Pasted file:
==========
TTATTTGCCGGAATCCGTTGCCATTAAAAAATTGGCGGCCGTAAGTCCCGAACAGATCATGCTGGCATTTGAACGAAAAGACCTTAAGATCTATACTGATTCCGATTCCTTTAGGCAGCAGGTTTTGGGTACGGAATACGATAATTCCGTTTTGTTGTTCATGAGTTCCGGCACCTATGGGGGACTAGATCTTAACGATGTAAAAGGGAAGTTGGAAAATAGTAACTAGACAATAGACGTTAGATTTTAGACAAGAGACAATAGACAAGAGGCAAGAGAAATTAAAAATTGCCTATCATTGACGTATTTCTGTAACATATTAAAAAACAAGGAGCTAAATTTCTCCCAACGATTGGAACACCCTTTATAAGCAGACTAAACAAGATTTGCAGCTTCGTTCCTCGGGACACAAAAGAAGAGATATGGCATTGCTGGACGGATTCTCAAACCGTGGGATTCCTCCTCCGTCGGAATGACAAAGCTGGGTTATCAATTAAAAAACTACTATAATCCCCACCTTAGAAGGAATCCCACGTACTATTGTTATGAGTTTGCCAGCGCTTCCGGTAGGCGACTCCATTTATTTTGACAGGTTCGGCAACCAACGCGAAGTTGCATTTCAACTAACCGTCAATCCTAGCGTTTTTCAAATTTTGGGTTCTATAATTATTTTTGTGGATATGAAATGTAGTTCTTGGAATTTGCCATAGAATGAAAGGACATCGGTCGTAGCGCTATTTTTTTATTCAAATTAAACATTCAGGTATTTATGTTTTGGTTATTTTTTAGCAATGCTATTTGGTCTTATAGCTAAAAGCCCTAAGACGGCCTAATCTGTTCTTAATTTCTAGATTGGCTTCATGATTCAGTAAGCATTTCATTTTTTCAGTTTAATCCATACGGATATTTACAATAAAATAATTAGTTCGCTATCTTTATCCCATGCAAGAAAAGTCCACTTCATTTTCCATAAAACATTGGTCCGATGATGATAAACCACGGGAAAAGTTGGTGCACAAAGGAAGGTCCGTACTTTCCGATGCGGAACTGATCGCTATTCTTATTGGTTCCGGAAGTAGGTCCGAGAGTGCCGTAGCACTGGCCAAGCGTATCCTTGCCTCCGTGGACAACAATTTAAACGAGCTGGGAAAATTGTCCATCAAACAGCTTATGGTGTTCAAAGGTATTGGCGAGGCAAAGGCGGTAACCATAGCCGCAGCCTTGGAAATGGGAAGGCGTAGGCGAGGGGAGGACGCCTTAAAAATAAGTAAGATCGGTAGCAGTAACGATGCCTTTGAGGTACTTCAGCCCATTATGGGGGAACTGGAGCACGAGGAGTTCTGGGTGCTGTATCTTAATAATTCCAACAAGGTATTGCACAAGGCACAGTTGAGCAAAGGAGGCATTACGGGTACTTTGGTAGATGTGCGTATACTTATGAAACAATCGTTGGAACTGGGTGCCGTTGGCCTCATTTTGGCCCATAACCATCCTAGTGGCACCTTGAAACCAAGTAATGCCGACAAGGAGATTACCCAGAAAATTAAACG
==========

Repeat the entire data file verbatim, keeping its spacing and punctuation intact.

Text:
TTATTTGCCGGAATCCGTTGCCATTAAAAAATTGGCGGCCGTAAGTCCCGAACAGATCATGCTGGCATTTGAACGAAAAGACCTTAAGATCTATACTGATTCCGATTCCTTTAGGCAGCAGGTTTTGGGTACGGAATACGATAATTCCGTTTTGTTGTTCATGAGTTCCGGCACCTATGGGGGACTAGATCTTAACGATGTAAAAGGGAAGTTGGAAAATAGTAACTAGACAATAGACGTTAGATTTTAGACAAGAGACAATAGACAAGAGGCAAGAGAAATTAAAAATTGCCTATCATTGACGTATTTCTGTAACATATTAAAAAACAAGGAGCTAAATTTCTCCCAACGATTGGAACACCCTTTATAAGCAGACTAAACAAGATTTGCAGCTTCGTTCCTCGGGACACAAAAGAAGAGATATGGCATTGCTGGACGGATTCTCAAACCGTGGGATTCCTCCTCCGTCGGAATGACAAAGCTGGGTTATCAATTAAAAAACTACTATAATCCCCACCTTAGAAGGAATCCCACGTACTATTGTTATGAGTTTGCCAGCGCTTCCGGTAGGCGACTCCATTTATTTTGACAGGTTCGGCAACCAACGCGAAGTTGCATTTCAACTAACCGTCAATCCTAGCGTTTTTCAAATTTTGGGTTCTATAATTATTTTTGTGGATATGAAATGTAGTTCTTGGAATTTGCCATAGAATGAAAGGACATCGGTCGTAGCGCTATTTTTTTATTCAAATTAAACATTCAGGTATTTATGTTTTGGTTATTTTTTAGCAATGCTATTTGGTCTTATAGCTAAAAGCCCTAAGACGGCCTAATCTGTTCTTAATTTCTAGATTGGCTTCATGATTCAGTAAGCATTTCATTTTTTCAGTTTAATCCATACGGATATTTACAATAAAATAATTAGTTCGCTATCTTTATCCCATGCAAGAAAAGTCCACTTCATTTTCCATAAAACATTGGTCCGATGATGATAAACCACGGGAAAAGTTGGTGCACAAAGGAAGGTCCGTACTTTCCGATGCGGAACTGATCGCTATTCTTATTGGTTCCGGAAGTAGGTCCGAGAGTGCCGTAGCACTGGCCAAGCGTATCCTTGCCTCCGTGGACAACAATTTAAACGAGCTGGGAAAATTGTCCATCAAACAGCTTATGGTGTTCAAAGGTATTGGCGAGGCAAAGGCGGTAACCATAGCCGCAGCCTTGGAAATGGGAAGGCGTAGGCGAGGGGAGGACGCCTTAAAAATAAGTAAGATCGGTAGCAGTAACGATGCCTTTGAGGTACTTCAGCCCATTATGGGGGAACTGGAGCACGAGGAGTTCTGGGTGCTGTATCTTAATAATTCCAACAAGGTATTGCACAAGGCACAGTTGAGCAAAGGAGGCATTACGGGTACTTTGGTAGATGTGCGTATACTTATGAAACAATCGTTGGAACTGGGTGCCGTTGGCCTCATTTTGGCCCATAACCATCCTAGTGGCACCTTGAAACCAAGTAATGCCGACAAGGAGATTACCCAGAAAATTAAACG